Die Welt: The Italian Mafia Returns to Bulgaria and Romania
" 'Ndràngheta has been active in Eastern Europe for 20 years. It is also capable of influencing elections," said the anti-mafia prosecutor Nicola Gratteri of Calabria in a large article in the newspaper Die Welt. According to the German edition, he is the most important forensic expert on the international contacts of the powerful Calabrian mafia.
Back in 2008, Francesco Forgione, Chairman of the Rome Anti-Mafia Commission, presented a comprehensive report on the international expansion of 'Ndràngheta. The Calabrian has long been under police protection because of his discoveries and is well aware of the dangers associated with one of the the most powerful criminal organizations in the world. He is also the author of the book Mafia Export.
"The organizations of the Italian mafia have long settled in all countries of Eastern Europe - above all in Bulgaria and Romania," said Forgione, quoted by Die Welt. The mafia's interests are "the same everywhere in the world," the expert added:
"The Mafia wants to profit from all sorts of financial transactions, money laundering, investment and illegal trade of all kinds."
Giant money from international trade in drugs, weapons and hazardous waste has been invested in real estate or stock exchange transactions - this is the simplest way to launder money, "says Francesco Forgione, adding:
"We know from our investigations that the Mafia is involved in Romania's poisonous waste scandals and has spread its tentacles to Gazprom." It is a fact, for example, that the Casalesi clan, one of Camorra's most successful bandit groups, has consolidated interests in Romania, and the Corleone clan has been involved in scandals with illegal poisonous waste. "
Recently, the mafia's appetites are also directed at EU structural funds, the resources of which are slowly being shifted from the southern flank of Europe to the eastern European member states. For 'Ndràngheta, which has huge resources, it is like a childish game to buy political influence in these countries, explains Forgione.
"This is the known mechanism of corruption - the Mafia bribes politicians to ensure impunity, and for politicians in the region, Mafia money is welcome because they serve their clientele and fund election campaigns," said the Italian expert.
It is supposed that the Mafia is directing its Eastern European business from the territory of Germany, where its criminal structures have been rooted for decades. "The Mafia entered Germany for a while along with the gastarbaters and for a long time went unnoticed because the authorities in the country had enough problems with other organizations - for example, the mighty Russian mafia," says Forgione, adding: Only after the bloody bath in Duisburg in 2007 when six people were gunned down in front of a restaurant in the middle of the day, the German authorities began to look at the structures of the Italian mafia.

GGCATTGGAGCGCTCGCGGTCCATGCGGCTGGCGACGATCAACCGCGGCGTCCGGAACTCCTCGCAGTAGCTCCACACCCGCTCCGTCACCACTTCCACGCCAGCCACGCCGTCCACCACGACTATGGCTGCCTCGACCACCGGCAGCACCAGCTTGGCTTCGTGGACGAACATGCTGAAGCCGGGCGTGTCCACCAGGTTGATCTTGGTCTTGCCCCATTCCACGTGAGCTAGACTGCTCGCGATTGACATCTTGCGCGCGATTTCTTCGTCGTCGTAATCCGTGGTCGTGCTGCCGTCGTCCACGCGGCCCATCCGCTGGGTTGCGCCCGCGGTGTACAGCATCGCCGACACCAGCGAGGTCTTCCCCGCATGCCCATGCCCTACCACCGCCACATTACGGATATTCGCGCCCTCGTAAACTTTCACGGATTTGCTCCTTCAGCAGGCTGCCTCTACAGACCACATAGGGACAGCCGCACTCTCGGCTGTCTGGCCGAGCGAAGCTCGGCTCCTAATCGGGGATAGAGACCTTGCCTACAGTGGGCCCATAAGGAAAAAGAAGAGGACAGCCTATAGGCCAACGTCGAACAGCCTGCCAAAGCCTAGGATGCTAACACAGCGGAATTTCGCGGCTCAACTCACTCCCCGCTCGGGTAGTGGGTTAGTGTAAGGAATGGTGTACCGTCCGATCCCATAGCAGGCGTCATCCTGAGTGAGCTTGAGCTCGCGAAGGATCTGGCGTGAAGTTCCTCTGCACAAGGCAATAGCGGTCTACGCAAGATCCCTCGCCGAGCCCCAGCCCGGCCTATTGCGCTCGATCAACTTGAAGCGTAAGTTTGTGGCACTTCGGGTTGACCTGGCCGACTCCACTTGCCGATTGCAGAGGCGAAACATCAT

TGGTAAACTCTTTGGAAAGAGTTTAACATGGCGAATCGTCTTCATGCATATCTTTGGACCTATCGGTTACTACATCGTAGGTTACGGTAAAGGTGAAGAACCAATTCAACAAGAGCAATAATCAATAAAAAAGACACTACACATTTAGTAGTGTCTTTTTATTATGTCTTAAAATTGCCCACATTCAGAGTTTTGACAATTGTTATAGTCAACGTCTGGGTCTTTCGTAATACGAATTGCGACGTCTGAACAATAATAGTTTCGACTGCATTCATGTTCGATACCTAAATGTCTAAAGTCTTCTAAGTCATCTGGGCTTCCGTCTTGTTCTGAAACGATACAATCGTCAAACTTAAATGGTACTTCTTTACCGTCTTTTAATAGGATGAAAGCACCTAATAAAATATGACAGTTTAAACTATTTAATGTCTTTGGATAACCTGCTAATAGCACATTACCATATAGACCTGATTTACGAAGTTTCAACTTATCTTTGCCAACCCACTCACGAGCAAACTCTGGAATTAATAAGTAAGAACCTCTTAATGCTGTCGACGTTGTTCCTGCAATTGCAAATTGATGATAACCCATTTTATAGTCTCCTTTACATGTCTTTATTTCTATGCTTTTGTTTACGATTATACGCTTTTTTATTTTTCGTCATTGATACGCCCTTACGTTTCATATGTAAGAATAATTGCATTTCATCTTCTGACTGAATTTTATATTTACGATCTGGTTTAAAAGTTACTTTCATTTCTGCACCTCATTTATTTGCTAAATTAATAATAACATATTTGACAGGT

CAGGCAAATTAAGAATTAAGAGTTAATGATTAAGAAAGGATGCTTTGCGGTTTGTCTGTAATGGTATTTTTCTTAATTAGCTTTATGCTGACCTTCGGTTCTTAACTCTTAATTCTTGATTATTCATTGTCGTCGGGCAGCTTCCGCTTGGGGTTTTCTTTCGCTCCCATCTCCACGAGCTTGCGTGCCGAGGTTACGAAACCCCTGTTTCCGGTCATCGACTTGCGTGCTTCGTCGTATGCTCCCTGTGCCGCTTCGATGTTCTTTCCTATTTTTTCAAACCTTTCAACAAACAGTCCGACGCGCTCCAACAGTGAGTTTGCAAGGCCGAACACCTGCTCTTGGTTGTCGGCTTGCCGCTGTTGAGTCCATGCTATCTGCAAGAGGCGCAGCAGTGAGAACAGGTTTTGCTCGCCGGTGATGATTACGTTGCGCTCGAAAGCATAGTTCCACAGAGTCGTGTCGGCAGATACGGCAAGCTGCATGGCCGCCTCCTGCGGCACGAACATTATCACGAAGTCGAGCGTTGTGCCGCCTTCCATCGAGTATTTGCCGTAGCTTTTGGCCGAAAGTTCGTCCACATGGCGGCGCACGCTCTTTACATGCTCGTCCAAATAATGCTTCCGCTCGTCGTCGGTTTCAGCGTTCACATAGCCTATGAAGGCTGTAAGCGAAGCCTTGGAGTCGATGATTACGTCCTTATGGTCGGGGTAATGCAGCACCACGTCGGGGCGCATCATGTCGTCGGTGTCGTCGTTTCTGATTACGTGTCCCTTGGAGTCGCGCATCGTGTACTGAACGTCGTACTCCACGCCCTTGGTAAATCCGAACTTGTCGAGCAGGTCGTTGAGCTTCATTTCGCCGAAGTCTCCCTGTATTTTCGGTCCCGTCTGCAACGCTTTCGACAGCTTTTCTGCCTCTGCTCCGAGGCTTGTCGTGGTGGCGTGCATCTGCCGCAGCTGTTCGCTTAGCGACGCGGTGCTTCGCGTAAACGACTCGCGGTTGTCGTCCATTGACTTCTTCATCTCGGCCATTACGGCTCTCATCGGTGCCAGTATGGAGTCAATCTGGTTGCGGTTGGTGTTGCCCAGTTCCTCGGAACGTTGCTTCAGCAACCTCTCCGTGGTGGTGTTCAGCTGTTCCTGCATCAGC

'Ndràngheta directs drug exports through the strategic Dutch ports of Rotterdam and Antwerp and controls its subdivisions in the Benelux countries. Two members of the Strangioo clan of San Luke in Calabria, who were involved in the killings in Duisburg, were arrested in Rotterdam and Brussels.
Francesco Forgione suggests that the expansion of the Italian mafia to Eastern Europe begins immediately after the fall of the Berlin Wall. Indisputable in this regard are the words of a boss of the mafia, which he said on the fateful date of November 9, 1989: "The Wall has fallen, go straight to Berlin and buy everything in the East," he ordered in a conversation tapped by the police.
Forgione argues that much of the Italian restaurant which are favorite of the Germans are tied to the Calabrian mafia bosses. The newspaper "Die Welt" notes that 11 members of the 'Ndràngheta were arrested in Germany in the January police action.
The fact that the mafia is expanding its business in Eastern Europe is also evident in the drug and arms trade returning to Bulgaria, Romania, Albania and Montenegro. Eastern European countries, including EU members, have often offered a "safe ground" for illegal transactions because legislation, search methods and cooperation in the fight against organized crime are far less developed than in Italy and Western European countries, " concludes Francesco Forgione, quoted by Die Welt.
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